Most people set their goals and resolutions at the beginning of each new year.
Yet the majority fails miserably to achieve most of them. But why is that? Is there a hidden mental barrier behind this failure?
Today’s post is all about goal setting and how to achieve them.
So sit tight because this might be one of the most critical skills, someone can acquire.
Reason #1: Too many goals
The greatest mistake most people do is that they set too many goals. This has many disadvantages.
First of all, it makes it too damn difficult to concentrate. Human beings aren’t optimized to multitask. Contrary to the 4-core processor of your smartphone, people are excellent on focusing only on ONE thing and take it to the end.
One of my favorite acronyms is F.O.C.U.S. That is: Follow One Course Until Success.
Step #1: If you have like 30 or 40 goals to achieve in 2017, pick your most important one. But only ONE.
Step #2: Of all the other goals that you have set, prioritize them, according to how close they’ll get you to your primary goal.
Step #3: Skip all the short-term goals that won’t take you closer to your single focus goal (either directly or indirectly) this year.
Step #4: Break down your focus goal into sub-goals. This way it’ll be more manageable.
Step #5: Come up with a plan to achieve all of these sub-goals.
Step #6: Take massive action.
Reason #2: Not setting SMART goals
Now that you’ve got the whole picture let’s see how to set a very SMART goal. So every goal you set should be:
Whether your goal is a long-term, mid-term or short-term, or even if it’s a direct or indirect one, it should always be specific.
Let me give you a couple of examples to illustrate this. “Let’s make an outreach to get more customers,” is a lame goal. Why? Because it’s not specific. “Let’s outreach every major influencer in our niche to form JVs,” on the other hand is very specific. Get the idea?
Similar to the first one but a bit different. This second characteristic is all about numbers and tracking. Each goal should be 100% measurable in some unit. Again. To set it right there should be some deliverable that can be measured.
Example: “I want to become rich,” is not measurable. “I want to achieve a net worth of $1.000.000,” is totally measurable. The measurement unit in this example is the dollar.
Never forget this part. Every goal should be realistically attainable. Moving the whole humanity to Mars doesn’t seem very attainable (unless you’re Elon Musk), right?
I know, I know, who am I to throw you my limiting beliefs? The point is to set goals that are challenging but realistic to achieve. Even Elon Musk’s vision when he was financially struggling wasn’t to conquer Mars. Let’s first become billionaires and then we can try move humanity to every fucking planet we want.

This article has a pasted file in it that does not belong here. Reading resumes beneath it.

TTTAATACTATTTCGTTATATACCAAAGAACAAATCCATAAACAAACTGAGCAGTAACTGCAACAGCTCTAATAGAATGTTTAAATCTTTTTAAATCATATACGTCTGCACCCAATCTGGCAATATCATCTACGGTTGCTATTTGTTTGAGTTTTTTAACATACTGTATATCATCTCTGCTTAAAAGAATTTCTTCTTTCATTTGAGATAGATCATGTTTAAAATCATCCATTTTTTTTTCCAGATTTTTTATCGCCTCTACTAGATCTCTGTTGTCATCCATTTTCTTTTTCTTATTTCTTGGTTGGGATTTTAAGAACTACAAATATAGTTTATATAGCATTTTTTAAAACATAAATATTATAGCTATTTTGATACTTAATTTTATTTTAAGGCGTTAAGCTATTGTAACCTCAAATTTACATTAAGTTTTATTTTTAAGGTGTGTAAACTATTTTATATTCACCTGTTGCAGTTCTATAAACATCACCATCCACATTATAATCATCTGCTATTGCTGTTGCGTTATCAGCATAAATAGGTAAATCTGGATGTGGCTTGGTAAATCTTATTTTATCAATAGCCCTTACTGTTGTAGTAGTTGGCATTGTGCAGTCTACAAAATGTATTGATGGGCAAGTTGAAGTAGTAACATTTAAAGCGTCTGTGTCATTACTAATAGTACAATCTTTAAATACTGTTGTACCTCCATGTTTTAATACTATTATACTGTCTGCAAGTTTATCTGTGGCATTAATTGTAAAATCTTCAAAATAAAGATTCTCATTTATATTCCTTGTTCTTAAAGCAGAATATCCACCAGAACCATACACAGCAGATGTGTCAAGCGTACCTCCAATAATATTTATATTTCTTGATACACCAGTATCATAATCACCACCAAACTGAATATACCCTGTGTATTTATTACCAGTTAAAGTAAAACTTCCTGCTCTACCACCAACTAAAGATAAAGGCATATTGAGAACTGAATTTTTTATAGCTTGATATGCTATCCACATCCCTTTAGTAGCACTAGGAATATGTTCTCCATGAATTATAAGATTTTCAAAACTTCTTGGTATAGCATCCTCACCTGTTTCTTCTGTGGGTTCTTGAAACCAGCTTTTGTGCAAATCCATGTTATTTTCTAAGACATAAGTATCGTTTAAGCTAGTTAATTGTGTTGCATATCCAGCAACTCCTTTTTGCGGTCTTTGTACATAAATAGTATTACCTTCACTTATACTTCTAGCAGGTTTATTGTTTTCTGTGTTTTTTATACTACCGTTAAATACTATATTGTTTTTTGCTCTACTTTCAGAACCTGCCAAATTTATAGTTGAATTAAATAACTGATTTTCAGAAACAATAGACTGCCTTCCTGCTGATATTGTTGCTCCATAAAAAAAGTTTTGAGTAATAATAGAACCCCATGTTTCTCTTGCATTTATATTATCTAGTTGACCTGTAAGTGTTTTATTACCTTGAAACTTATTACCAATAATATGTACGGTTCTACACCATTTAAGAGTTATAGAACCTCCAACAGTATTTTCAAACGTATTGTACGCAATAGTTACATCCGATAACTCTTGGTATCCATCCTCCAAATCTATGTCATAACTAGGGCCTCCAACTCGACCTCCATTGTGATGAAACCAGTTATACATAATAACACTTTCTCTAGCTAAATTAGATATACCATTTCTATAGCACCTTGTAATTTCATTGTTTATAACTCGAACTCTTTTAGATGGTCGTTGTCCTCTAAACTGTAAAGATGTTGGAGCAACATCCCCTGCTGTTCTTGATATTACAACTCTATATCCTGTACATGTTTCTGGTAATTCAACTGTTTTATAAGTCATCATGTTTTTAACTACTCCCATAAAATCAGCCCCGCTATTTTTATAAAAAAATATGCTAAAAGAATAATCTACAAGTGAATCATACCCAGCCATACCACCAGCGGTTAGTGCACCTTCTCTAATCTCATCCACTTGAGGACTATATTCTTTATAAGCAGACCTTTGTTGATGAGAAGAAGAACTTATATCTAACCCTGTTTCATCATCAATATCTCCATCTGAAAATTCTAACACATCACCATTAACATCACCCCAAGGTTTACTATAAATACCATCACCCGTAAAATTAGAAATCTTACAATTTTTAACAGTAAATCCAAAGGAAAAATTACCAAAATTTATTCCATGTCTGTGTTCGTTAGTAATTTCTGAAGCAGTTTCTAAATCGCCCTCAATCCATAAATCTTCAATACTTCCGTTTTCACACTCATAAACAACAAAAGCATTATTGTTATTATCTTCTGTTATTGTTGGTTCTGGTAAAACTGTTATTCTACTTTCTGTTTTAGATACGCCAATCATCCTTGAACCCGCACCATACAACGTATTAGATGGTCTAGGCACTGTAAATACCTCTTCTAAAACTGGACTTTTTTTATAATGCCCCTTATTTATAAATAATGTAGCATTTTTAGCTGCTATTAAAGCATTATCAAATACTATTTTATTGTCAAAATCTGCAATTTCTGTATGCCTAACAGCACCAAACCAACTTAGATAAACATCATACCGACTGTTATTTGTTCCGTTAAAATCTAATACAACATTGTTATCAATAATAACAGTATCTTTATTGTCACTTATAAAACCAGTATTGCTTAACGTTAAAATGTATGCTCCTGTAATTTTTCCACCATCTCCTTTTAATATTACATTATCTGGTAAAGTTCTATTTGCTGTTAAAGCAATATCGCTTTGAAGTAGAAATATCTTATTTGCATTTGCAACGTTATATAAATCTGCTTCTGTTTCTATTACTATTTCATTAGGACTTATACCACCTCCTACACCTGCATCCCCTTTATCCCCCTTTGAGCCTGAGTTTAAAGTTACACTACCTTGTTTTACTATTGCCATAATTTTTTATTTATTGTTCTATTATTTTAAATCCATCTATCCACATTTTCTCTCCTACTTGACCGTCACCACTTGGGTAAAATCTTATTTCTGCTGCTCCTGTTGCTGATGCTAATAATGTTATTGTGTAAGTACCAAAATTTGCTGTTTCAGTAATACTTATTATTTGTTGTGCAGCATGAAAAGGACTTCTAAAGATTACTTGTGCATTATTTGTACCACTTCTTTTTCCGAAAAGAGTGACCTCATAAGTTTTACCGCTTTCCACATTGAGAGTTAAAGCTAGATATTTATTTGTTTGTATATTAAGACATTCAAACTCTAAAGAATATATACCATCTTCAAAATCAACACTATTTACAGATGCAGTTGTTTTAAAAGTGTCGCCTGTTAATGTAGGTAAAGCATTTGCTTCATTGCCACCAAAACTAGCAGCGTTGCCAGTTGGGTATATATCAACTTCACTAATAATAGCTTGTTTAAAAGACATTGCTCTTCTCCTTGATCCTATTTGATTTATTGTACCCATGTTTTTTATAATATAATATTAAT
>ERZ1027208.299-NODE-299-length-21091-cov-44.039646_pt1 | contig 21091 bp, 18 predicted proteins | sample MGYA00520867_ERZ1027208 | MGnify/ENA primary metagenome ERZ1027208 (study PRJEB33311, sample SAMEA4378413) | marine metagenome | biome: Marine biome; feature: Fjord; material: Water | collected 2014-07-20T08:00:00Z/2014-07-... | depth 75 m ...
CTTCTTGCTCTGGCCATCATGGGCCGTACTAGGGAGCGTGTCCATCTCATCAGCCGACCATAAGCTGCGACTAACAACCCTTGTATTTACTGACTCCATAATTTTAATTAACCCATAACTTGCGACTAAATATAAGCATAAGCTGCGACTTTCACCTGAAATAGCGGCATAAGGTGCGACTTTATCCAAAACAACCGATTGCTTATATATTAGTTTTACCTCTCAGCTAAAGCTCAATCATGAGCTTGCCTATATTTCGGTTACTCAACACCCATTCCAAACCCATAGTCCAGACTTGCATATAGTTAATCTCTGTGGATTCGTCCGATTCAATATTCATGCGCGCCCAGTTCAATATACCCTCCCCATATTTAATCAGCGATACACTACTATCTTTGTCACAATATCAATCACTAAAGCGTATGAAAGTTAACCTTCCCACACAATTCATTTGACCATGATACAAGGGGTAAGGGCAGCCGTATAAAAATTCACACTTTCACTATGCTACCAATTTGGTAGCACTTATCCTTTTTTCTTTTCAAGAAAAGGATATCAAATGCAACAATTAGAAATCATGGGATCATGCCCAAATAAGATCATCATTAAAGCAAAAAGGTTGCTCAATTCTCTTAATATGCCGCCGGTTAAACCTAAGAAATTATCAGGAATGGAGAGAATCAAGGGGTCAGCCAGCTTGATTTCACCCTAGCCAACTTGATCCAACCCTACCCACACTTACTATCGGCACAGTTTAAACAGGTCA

So a good example of an attainable goal would be: “I want to lose 20 pounds in six months.”
Among the most critical parameters according to my experience. Relevance or in other words importance is how crucial is the goal to you. You may set the most beautifully crafted goals ever and yet fail because they don’t mean anything to you.
Only set goals that are very meaningful to you. Goals that you know will have a significant positive impact in your life. Don’t go for “I want to make $1m net worth before 40,” if you don’t care about financial freedom. You’ll fail miserably.
To cement everything together, we got this last parameter. Each goal should be time-bound. In other words, complete it in a specific time frame.
Again, “I want to lose 10 pounds,” doesn’t say much. Until when? Six months? One year? A decade?
Always time-bound your goals. “I want to lose 10 pounds, until the end of June.” Now you’re talking.
Let’s bind everything together
Let’s look at my most important SMART goal for 2017 and how it breaks down.
So my goal is: “I want to to pass the $100k in revenue in 2017.” Simple but SMART.
• Specific: I want to earn a specific amount of money.
• Measurable: Measurement unit is the US dollar.
• Attainable: A bit challenging but achievable based on my calculations.
• Relevant: Oh you bet!
• Time-bound: Should be completed until 31 Dec 2017.
Setting the sub-goals
Now that I have my SMART goal let’s break this down into sub-goals. How am I going to achieve that?
Of course, each individual goal hides a specific strategy. In my case the way I intend to reach this goal is mainly concentrated to two sub-goals:
Sub-goal #1: Publish at least 20 new books in 2017 under my pen author.
Sub-goal #2: Grow my pen author’s audience to more than 50k people.
Noticing something here? Both are SMART goals again.
So there you have it.
The holy grail (or the unfair advantage) of goal setting.
But let’s keep this between you and me okay?